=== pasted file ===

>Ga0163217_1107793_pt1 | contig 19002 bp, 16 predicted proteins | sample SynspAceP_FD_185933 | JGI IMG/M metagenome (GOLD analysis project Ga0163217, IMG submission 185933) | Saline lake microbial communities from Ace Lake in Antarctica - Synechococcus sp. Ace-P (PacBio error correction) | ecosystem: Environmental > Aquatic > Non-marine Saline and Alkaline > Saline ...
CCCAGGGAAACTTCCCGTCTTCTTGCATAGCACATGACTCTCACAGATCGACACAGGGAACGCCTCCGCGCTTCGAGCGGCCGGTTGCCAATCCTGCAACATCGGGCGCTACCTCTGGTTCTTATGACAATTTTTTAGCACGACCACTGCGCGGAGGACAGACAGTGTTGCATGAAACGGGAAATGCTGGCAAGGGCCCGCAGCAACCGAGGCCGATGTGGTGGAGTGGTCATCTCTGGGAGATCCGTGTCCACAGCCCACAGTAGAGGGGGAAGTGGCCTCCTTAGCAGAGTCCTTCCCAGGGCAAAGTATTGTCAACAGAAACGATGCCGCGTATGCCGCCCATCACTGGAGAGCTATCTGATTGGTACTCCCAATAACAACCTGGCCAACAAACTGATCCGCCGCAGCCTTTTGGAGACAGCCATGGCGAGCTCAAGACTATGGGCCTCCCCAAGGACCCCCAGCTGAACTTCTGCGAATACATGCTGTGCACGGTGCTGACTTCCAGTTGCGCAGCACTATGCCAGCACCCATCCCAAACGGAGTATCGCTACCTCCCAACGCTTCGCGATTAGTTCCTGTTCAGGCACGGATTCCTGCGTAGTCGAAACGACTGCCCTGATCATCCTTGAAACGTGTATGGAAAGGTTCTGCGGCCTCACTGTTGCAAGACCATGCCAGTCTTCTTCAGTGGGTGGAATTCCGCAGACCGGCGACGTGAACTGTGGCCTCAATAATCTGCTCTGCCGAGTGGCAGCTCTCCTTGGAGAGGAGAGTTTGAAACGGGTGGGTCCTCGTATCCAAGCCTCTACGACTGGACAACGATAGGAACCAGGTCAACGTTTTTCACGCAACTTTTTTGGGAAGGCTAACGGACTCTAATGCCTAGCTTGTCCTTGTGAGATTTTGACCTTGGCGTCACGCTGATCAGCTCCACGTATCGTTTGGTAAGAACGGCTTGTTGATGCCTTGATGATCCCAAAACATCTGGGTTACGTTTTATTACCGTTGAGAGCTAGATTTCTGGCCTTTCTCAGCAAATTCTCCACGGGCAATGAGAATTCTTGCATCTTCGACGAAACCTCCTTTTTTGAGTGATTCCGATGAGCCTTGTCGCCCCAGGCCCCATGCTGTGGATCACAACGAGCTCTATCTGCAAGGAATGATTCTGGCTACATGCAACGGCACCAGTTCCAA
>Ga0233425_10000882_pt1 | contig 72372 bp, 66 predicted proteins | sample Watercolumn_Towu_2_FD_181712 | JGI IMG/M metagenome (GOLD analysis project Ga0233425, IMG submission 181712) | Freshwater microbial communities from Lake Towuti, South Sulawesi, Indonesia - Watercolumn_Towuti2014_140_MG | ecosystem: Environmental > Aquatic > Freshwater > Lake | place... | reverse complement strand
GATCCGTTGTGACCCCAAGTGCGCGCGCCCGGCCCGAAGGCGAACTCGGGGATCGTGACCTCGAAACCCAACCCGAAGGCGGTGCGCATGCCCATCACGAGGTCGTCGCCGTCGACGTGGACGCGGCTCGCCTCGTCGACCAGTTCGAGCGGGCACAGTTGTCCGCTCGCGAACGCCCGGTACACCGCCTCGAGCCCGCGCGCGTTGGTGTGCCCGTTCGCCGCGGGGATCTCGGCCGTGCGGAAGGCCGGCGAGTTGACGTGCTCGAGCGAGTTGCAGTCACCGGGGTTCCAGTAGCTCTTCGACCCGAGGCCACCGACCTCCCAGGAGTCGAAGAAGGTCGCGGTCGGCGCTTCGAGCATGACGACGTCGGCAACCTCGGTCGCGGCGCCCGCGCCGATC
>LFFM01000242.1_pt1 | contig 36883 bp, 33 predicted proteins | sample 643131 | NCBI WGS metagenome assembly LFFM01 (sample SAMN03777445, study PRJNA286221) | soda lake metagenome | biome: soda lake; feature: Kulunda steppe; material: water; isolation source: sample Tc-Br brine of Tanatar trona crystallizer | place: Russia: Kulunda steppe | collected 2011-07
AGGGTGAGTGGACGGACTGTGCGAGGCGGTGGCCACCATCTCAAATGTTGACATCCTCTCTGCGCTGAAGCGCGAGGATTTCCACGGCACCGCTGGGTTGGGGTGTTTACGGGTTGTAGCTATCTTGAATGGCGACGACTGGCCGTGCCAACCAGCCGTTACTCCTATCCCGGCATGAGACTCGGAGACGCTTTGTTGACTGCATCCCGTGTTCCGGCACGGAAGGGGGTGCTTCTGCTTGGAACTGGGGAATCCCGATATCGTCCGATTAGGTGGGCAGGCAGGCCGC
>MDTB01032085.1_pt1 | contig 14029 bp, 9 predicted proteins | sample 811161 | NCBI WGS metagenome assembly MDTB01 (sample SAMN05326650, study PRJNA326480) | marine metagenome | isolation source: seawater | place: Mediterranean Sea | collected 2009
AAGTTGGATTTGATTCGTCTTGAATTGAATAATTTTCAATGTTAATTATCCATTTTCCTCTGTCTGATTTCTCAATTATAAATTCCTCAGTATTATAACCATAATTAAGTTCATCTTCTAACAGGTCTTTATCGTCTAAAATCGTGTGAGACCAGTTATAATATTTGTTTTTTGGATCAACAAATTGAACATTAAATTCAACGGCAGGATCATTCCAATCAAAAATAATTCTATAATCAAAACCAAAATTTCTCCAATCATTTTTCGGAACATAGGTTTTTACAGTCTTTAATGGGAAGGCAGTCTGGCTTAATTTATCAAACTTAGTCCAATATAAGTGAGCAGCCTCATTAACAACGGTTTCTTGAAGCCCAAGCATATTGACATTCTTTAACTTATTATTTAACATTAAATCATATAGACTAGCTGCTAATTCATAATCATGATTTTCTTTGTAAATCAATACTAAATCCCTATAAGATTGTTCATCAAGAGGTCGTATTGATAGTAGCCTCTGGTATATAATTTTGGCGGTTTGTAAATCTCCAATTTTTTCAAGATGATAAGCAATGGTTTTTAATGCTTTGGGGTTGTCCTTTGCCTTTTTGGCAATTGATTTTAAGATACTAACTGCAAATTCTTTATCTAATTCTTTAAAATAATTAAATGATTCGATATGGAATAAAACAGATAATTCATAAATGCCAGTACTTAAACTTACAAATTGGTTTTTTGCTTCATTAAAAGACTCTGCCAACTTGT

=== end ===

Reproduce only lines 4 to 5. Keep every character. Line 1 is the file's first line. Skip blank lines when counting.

GATCCGTTGTGACCCCAAGTGCGCGCGCCCGGCCCGAAGGCGAACTCGGGGATCGTGACCTCGAAACCCAACCCGAAGGCGGTGCGCATGCCCATCACGAGGTCGTCGCCGTCGACGTGGACGCGGCTCGCCTCGTCGACCAGTTCGAGCGGGCACAGTTGTCCGCTCGCGAACGCCCGGTACACCGCCTCGAGCCCGCGCGCGTTGGTGTGCCCGTTCGCCGCGGGGATCTCGGCCGTGCGGAAGGCCGGCGAGTTGACGTGCTCGAGCGAGTTGCAGTCACCGGGGTTCCAGTAGCTCTTCGACCCGAGGCCACCGACCTCCCAGGAGTCGAAGAAGGTCGCGGTCGGCGCTTCGAGCATGACGACGTCGGCAACCTCGGTCGCGGCGCCCGCGCCGATC
>LFFM01000242.1_pt1 | contig 36883 bp, 33 predicted proteins | sample 643131 | NCBI WGS metagenome assembly LFFM01 (sample SAMN03777445, study PRJNA286221) | soda lake metagenome | biome: soda lake; feature: Kulunda steppe; material: water; isolation source: sample Tc-Br brine of Tanatar trona crystallizer | place: Russia: Kulunda steppe | collected 2011-07